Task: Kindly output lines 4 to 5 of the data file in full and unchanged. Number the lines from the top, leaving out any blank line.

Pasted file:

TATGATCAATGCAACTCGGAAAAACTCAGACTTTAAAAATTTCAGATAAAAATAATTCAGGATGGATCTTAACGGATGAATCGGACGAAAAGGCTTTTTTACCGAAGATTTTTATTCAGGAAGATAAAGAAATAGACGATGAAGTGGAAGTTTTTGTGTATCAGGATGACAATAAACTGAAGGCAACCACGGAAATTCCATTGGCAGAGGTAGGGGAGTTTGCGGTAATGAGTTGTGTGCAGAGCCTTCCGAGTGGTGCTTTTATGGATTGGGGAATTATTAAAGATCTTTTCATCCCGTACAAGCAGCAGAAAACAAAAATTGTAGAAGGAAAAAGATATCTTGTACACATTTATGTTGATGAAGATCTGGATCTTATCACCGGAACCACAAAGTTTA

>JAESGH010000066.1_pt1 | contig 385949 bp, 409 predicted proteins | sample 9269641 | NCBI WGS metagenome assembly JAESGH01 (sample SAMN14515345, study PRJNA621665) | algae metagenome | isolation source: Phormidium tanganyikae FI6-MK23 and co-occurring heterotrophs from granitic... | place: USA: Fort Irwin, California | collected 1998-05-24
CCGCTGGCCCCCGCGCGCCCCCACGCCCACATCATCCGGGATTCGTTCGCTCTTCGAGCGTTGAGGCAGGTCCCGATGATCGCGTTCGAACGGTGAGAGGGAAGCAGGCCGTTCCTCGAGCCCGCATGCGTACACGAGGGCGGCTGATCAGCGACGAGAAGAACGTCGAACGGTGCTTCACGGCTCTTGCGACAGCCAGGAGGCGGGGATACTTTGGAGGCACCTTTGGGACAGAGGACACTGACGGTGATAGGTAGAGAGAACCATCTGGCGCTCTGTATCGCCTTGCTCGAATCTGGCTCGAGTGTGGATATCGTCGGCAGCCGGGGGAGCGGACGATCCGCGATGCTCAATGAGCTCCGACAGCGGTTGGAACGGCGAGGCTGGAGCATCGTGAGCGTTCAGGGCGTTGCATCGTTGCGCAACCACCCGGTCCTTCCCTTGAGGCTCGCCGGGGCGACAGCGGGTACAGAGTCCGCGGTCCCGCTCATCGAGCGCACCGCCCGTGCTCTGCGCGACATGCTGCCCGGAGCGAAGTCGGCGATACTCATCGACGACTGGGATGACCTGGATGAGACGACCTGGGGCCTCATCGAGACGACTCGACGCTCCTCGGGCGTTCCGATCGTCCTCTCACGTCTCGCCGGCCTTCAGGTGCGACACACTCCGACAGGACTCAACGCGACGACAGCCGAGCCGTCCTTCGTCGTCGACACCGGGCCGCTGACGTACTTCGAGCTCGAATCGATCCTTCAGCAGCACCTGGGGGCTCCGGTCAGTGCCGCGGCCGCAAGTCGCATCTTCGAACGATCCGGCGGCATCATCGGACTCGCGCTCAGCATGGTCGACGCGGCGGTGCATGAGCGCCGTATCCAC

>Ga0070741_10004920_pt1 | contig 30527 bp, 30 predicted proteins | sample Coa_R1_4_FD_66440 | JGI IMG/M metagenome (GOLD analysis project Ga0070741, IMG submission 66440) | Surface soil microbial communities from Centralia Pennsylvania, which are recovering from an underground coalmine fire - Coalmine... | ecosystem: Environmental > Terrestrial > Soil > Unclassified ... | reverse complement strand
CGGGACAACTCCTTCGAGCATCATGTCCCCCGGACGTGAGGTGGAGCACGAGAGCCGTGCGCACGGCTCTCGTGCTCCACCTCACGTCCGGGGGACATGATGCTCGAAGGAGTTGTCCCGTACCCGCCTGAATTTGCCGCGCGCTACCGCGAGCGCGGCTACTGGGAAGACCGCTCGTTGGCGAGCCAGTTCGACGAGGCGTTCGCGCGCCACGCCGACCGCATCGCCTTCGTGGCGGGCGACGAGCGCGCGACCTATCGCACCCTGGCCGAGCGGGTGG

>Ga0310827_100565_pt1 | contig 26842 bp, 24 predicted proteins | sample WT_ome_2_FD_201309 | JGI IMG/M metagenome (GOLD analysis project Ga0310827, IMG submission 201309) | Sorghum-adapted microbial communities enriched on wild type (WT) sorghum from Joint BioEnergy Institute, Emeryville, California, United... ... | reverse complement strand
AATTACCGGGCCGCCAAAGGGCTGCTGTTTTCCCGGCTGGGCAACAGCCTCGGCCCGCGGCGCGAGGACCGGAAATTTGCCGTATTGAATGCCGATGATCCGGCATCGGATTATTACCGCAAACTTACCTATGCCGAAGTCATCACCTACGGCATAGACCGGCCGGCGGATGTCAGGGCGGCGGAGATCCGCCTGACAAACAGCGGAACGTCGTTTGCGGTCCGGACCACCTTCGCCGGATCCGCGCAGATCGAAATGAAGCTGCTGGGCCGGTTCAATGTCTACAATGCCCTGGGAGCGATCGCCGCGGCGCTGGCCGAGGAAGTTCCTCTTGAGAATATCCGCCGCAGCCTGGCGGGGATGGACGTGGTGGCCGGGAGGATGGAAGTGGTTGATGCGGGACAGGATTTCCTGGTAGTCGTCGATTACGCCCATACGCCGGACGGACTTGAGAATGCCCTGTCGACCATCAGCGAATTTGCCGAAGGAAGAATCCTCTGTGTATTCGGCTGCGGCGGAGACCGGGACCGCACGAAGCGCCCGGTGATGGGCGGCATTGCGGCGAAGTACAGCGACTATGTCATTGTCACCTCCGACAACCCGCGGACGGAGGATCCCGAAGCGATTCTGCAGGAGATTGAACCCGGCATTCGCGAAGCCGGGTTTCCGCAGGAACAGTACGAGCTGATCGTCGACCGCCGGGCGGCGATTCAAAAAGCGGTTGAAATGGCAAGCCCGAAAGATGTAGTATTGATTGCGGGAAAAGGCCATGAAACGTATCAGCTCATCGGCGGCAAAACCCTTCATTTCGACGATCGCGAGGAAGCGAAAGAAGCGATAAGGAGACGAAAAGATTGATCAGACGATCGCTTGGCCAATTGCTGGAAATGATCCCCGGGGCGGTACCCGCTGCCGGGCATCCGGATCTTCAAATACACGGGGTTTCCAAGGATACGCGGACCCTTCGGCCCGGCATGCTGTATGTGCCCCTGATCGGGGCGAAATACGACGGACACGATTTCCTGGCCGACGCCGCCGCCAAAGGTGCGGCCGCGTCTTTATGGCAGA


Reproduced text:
>Ga0070741_10004920_pt1 | contig 30527 bp, 30 predicted proteins | sample Coa_R1_4_FD_66440 | JGI IMG/M metagenome (GOLD analysis project Ga0070741, IMG submission 66440) | Surface soil microbial communities from Centralia Pennsylvania, which are recovering from an underground coalmine fire - Coalmine... | ecosystem: Environmental > Terrestrial > Soil > Unclassified ... | reverse complement strand
CGGGACAACTCCTTCGAGCATCATGTCCCCCGGACGTGAGGTGGAGCACGAGAGCCGTGCGCACGGCTCTCGTGCTCCACCTCACGTCCGGGGGACATGATGCTCGAAGGAGTTGTCCCGTACCCGCCTGAATTTGCCGCGCGCTACCGCGAGCGCGGCTACTGGGAAGACCGCTCGTTGGCGAGCCAGTTCGACGAGGCGTTCGCGCGCCACGCCGACCGCATCGCCTTCGTGGCGGGCGACGAGCGCGCGACCTATCGCACCCTGGCCGAGCGGGTGG